Historic Public Lands Bill Passes the House With Bipartisan Support

By Amanda Barragar and Ryan Henson


On February 26, the House of Representatives, with support from both Republicans and Democrats, passed the Protecting America’s Wilderness and Public Lands Act (H.R. 803) with a 227-200 vote. This Act bundles many public lands bills, including Rep. Huffman’s Northwest California Wilderness, Recreation, and Working Forests Act, The Central Coast Heritage Protection Act sponsored in the House by Representative Salud Carbajal, The San Gabriel Mountains Foothills and Rivers Protection Act sponsored in the House by Representative Judy Chu and The Rim of the Valley Corridor Preservation Act sponsored in the House by Representative Adam Schiff. The package in its entirety would protect more than 1 million acres of public land and 1,000 miles of rivers in California and other Western states. The proposal promotes restoration of impacted watersheds, improves fire management, expands recreation opportunities and enhances the local economy.

Here in California, H.R. 803 will:

  • Protect 630,728‬ acres (more than 985 square-miles) of public land as wilderness;
  • Protect over 406,00 acres through other designations;
  • Protect 684.5 miles of streams as Wild and Scenic Rivers;
  • Improve the management of lands to enhance equitable benefits for all Americans and to strengthen ecological resilience by: 
    • Promoting restoration and fire-resilience on over 729,000 acres of mostly previously logged federal land;
    • Encouraging the cleanup of areas on federal land impacted by illegal marijuana growing;
    • Authorizing the construction of new public lands visitors’ centers; 
    • Requiring a study of the feasibility of establishing hundreds of miles of new non-motorized trails;
    • Improving equitable access to public lands; and
    • Ensuring that Native Americans can continue to use lands for cultural purposes.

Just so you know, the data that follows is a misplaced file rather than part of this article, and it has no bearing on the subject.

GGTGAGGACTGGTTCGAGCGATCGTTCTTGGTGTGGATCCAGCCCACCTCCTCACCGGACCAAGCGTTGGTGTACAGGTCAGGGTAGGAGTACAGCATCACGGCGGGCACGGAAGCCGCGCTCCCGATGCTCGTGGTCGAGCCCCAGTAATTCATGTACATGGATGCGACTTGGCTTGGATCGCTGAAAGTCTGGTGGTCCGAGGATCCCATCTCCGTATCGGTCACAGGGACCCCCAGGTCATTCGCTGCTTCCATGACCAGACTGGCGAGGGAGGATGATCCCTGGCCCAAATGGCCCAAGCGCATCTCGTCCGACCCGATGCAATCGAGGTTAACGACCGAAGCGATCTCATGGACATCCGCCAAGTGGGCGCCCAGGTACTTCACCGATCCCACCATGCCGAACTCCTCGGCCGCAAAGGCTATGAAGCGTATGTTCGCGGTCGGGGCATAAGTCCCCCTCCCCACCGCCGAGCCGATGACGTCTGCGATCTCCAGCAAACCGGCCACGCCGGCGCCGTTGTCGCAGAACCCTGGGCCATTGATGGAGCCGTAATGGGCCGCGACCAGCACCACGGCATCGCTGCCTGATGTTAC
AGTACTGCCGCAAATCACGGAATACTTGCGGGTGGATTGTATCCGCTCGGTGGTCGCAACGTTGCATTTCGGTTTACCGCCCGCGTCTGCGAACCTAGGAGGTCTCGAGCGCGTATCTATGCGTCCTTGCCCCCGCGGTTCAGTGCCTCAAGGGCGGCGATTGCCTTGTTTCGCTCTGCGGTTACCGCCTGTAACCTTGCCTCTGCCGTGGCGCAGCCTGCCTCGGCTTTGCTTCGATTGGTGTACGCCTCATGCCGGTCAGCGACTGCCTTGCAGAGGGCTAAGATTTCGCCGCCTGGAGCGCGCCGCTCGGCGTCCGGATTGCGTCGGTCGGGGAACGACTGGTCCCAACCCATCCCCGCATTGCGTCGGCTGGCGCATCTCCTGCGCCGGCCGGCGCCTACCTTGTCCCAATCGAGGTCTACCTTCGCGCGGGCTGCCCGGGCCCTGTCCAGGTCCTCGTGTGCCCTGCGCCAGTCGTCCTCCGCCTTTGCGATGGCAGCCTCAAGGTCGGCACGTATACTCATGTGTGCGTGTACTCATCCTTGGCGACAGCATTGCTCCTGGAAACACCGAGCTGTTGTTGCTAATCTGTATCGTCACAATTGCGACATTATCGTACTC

This is the third time that Rep. Huffman’s bill has passed through the House, each time with bipartisan support, but the first time with Democrats in control of the Senate.  This difference increases the chance the measure will become law.  In a press conference Huffman said, “we’re going to be tenacious to look for every opportunity to attach this to any package to come to a vote.  If this bill gets to the Senate, it will pass with bipartisan support.”

 H.R. 803 was passed relatively quickly by the House because the bills included in it have all had hearings and have been thoroughly discussed and debated. As the bill approached a final vote, some lawmakers attempted to add amendments opposed by conservationists, including one that would prohibit an area from being designated wilderness if it had recently burned. All of the truly objectionable amendments were voted down.

Another amendment meant to divide the Democrats on renewable energy was offered by Utah Representative John Curtis. The Curtis amendment requires the government to study the lands protected by the PAW Act to determine if they contain any minerals important for renewable energy or battery technology. The amendment passed because several Democrats voted for it, despite the amendment being unnecessary for a host of reasons.

Not all of the amendments were objectionable. For example, the PAW Act was amended to include the Outdoors For All Act. Sponsored by Representative Nanette Barragán, this bill establishes an outdoor recreation legacy partnership program under which the Department of Interior may award grants to eligible states, counties, cities, tribes, and other entities for projects to acquire land and water for parks and other outdoor recreation purposes, and develop new or renovate existing outdoor recreation facilities. Priority will be given to projects that engage and empower underserved communities and youth, provide opportunities for youth employment or job training, establish or expand public-private partnerships, and take advantage of coordination among various levels of government. The Outdoors For All Act is seen as an important step forward in addressing issues of justice, equity, diversity, and inclusion when it comes to public land conservation. 

This legislation is passing the House much earlier in the Congressional session than the previous two times, giving the Senate plenty of time in this calendar year to pass the bill. Moving this legislation to the Senate is of high priority to Rep. Schiff, a sponsor of another bill in the package.  Quoted during a press conference he stated, “there is great receptivity on the democratic side, and (this) has had bipartisan support.”  The Biden Administration strongly supports these bills, which will, in part, help the administration’s climate goal of protecting 30% of America’s lands and oceans by 2030.